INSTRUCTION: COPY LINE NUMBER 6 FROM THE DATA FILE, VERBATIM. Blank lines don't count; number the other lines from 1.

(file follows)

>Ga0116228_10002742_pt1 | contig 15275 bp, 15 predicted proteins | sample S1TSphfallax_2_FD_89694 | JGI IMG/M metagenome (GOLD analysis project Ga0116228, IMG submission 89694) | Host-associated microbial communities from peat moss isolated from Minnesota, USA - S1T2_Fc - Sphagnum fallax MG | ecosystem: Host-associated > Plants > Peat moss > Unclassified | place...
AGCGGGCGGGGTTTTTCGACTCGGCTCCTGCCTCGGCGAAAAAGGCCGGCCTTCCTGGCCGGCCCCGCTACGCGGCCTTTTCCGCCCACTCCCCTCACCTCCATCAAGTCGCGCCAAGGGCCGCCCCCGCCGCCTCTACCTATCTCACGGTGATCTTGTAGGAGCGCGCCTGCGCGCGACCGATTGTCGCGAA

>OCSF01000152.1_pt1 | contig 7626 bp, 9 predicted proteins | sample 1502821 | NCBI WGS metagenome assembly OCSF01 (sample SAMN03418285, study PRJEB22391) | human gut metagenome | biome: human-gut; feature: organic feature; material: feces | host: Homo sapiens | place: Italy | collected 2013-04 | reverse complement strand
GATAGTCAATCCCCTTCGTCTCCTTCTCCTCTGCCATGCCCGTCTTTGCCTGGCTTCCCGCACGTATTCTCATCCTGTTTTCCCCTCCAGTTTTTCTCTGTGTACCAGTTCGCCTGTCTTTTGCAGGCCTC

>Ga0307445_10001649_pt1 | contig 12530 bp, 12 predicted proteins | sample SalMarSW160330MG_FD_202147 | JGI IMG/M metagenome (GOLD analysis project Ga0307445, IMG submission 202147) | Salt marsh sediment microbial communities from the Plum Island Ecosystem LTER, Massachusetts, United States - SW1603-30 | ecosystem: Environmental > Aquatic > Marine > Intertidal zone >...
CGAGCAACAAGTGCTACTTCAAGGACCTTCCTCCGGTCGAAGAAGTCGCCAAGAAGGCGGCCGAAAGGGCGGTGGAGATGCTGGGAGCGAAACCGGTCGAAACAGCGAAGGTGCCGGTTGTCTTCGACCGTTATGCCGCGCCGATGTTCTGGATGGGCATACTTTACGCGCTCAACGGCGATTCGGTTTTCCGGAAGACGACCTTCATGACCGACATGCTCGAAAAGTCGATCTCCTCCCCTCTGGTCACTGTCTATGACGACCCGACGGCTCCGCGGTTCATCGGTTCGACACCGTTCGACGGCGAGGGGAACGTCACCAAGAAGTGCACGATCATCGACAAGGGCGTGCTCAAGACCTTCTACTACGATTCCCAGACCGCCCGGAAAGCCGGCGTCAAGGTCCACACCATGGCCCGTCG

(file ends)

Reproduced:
CGAGCAACAAGTGCTACTTCAAGGACCTTCCTCCGGTCGAAGAAGTCGCCAAGAAGGCGGCCGAAAGGGCGGTGGAGATGCTGGGAGCGAAACCGGTCGAAACAGCGAAGGTGCCGGTTGTCTTCGACCGTTATGCCGCGCCGATGTTCTGGATGGGCATACTTTACGCGCTCAACGGCGATTCGGTTTTCCGGAAGACGACCTTCATGACCGACATGCTCGAAAAGTCGATCTCCTCCCCTCTGGTCACTGTCTATGACGACCCGACGGCTCCGCGGTTCATCGGTTCGACACCGTTCGACGGCGAGGGGAACGTCACCAAGAAGTGCACGATCATCGACAAGGGCGTGCTCAAGACCTTCTACTACGATTCCCAGACCGCCCGGAAAGCCGGCGTCAAGGTCCACACCATGGCCCGTCG